By Meghan McCarthy
I was always mesmerized by the life stories of my grandfather.
As a young girl, I sat beside my grandfather as he regaled them: being forced to read by his mother (ironic, as he became a devout reader). Moving across the world when stationed in Yokohama. As I grew, these stories became ingrained in my memory. Like a prayer, I could recite his exact wording.
During my undergraduate at Villanova, I wrote for a neuroscience publishing platform focused on enhancing performance. The topic of nostalgic experiences, and its psychological benefits, was one of many topics I studied.
It was then that I first read the work of several researchers at the University of West England, Bristol — Sanda Ismail, PhD, MSc, BSc, Emily Dodd, BSc, PCert, MSc, DPhil, and Richard Cheston, MA, PhD, DipCPsychol — who have devoted their research to better understanding the nature of nostalgic memories.
Although years have passed, I’ve continued to follow their work, and felt it was an ideal topic for the content I write at the Penn Memory Center (PMC). So, I reached out to ‘across the pond,’ to learn more about their work.
Nostalgic memories are meaningful and personalized memories of the past that have a positive effect on an individual. They tend to be about a specific event or period in a person’s life and often have a social aspect.
For individuals with Alzheimer’s disease and related dementias (ADRDs), nostalgic memories are often preserved. Because they are a form of long-term memories, it is easier for individuals with ADRDs recall them as they are reinforced through years of recall.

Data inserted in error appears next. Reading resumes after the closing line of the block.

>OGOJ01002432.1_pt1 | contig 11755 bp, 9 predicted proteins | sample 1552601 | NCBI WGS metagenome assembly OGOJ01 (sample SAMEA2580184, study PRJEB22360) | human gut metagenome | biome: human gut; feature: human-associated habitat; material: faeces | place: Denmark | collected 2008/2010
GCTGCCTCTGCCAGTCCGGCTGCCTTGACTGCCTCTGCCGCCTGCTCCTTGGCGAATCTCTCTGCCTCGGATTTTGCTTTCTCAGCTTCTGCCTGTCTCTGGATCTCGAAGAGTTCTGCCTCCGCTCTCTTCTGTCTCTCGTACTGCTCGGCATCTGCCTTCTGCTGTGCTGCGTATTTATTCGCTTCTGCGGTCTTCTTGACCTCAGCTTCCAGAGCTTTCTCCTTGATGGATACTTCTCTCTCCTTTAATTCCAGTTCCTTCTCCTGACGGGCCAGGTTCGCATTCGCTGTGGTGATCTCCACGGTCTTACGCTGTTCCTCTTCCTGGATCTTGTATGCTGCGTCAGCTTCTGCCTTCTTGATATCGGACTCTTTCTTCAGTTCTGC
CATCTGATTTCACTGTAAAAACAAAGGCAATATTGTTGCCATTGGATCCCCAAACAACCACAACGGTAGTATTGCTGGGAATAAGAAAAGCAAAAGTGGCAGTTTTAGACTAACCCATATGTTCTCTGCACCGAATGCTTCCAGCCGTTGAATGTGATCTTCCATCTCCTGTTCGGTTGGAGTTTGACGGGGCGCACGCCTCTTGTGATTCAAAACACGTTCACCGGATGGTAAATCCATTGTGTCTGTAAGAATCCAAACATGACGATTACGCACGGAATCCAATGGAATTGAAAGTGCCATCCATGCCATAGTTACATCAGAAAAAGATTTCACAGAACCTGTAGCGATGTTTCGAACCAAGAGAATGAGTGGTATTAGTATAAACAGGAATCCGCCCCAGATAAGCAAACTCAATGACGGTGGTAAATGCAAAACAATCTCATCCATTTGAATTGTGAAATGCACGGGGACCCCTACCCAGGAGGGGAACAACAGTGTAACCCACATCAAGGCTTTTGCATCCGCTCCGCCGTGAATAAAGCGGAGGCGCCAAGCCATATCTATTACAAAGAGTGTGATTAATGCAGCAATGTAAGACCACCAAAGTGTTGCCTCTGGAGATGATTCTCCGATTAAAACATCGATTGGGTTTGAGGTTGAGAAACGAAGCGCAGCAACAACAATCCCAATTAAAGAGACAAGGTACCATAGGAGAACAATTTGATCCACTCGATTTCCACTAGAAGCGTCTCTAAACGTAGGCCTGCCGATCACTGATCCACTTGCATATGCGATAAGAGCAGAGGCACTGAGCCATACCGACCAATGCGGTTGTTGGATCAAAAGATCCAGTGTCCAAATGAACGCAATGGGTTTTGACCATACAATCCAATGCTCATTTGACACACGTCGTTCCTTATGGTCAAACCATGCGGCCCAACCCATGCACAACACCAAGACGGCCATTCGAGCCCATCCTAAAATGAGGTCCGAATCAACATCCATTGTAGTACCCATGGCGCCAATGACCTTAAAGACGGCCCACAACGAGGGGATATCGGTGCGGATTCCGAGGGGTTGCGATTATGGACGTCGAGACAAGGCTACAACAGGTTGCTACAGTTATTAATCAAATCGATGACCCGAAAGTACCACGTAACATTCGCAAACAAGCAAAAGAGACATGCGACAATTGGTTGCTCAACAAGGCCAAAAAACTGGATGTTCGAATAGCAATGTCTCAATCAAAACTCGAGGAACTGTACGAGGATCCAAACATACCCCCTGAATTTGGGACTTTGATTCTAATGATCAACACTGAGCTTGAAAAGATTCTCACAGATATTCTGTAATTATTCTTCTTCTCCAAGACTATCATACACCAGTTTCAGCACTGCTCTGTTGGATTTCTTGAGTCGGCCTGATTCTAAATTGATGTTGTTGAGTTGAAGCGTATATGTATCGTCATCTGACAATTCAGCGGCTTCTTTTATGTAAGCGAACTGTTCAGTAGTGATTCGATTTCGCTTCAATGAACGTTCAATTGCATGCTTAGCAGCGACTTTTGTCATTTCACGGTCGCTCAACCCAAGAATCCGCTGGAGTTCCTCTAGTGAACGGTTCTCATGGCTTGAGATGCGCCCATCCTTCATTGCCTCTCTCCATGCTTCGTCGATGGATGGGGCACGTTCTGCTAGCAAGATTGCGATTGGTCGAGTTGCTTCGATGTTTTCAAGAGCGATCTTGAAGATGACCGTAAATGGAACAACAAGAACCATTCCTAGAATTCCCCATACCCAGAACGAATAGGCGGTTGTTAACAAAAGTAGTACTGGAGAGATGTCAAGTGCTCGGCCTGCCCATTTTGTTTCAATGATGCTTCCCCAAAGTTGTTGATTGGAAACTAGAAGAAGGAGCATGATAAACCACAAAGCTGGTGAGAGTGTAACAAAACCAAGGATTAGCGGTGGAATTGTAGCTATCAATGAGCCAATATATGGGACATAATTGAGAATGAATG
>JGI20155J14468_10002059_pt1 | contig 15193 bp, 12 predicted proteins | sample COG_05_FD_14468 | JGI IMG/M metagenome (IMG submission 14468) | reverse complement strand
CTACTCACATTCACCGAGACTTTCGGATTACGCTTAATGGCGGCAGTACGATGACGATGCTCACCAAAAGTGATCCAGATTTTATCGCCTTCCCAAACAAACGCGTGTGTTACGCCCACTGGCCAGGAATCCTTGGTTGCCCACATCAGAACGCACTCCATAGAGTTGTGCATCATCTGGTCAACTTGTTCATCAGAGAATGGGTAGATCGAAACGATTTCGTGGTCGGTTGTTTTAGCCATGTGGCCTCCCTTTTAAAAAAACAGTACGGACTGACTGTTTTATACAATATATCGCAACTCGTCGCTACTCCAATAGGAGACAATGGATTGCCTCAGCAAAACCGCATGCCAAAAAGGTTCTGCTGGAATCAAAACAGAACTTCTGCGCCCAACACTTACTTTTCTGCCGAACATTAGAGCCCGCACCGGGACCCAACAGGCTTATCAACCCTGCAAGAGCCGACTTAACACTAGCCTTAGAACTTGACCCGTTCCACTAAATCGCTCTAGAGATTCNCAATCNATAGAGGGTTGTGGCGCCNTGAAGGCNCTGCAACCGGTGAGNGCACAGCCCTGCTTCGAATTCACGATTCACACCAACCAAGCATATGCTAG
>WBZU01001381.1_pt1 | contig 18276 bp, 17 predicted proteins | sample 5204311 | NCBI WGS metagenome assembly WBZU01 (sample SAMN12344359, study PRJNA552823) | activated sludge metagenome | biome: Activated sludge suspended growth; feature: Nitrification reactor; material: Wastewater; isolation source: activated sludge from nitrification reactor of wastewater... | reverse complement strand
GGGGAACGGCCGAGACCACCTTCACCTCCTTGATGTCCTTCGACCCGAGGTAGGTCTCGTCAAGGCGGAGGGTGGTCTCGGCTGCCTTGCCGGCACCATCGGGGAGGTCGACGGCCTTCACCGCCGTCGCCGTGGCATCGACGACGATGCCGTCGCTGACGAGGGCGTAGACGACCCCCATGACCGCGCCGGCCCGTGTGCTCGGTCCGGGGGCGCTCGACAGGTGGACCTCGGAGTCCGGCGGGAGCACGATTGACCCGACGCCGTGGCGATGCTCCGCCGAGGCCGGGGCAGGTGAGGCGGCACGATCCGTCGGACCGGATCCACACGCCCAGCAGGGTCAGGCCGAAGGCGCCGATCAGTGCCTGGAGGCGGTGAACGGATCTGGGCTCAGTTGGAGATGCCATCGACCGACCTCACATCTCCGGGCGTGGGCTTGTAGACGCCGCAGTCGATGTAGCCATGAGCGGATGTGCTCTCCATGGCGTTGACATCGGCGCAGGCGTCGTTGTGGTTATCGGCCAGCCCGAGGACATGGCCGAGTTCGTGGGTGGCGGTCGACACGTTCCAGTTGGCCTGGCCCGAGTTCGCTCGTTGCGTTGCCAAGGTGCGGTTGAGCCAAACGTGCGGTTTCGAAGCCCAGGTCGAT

Thus, while counterintuitive to use memories to help individuals with memory related disorders, nostalgic memories pose unique benefits for individuals with ADRDs.
Nostalgic memories allow individuals with ADRD to feel participatory and connected with those around them.
When I asked the group about the impact of nostalgic memories, Dr. Ismail explained: “If people with dementia feel introverted because they struggle to engage in conversation about the present, evoking a nostalgic memory can bolster their self-esteem and help them reconnect with individuals around them.”
Specifically, their research has shown that nostalgic memories increase feelings of social belonginess and control.
Like a round-table chat, Dr. Cheston added: “Discussing nostalgic memories can make you feel closer to people in the present. Yet, they also bring you closer to the people of your past.”
Immediately, I thought of my grandfather. While he was usually a listener, his eyes always lit up when I asked him questions about childhood.
Beyond social benefits, nostalgic memories boost self-esteem.
With a smile and clear passion for the topic, Dr. Dodd broke down her research findings: “We’ve identified that nostalgic memories help people feel better about themselves. They help people remember who they are, their life meaning and purpose, and a heightened sense of self.”
Notably, Dr. Ismail’s research has shown that individuals adopt a ‘protagonist identity’ when recalling nostalgic memories.
“Whether it’s visiting Buckingham palace or attending a birthday party, they become a protagonist in their story,” said Dr. Ismail. “With over the 50 million people in the United Kingdom, they are the person invited to go. Remembering this makes them feel valuable.”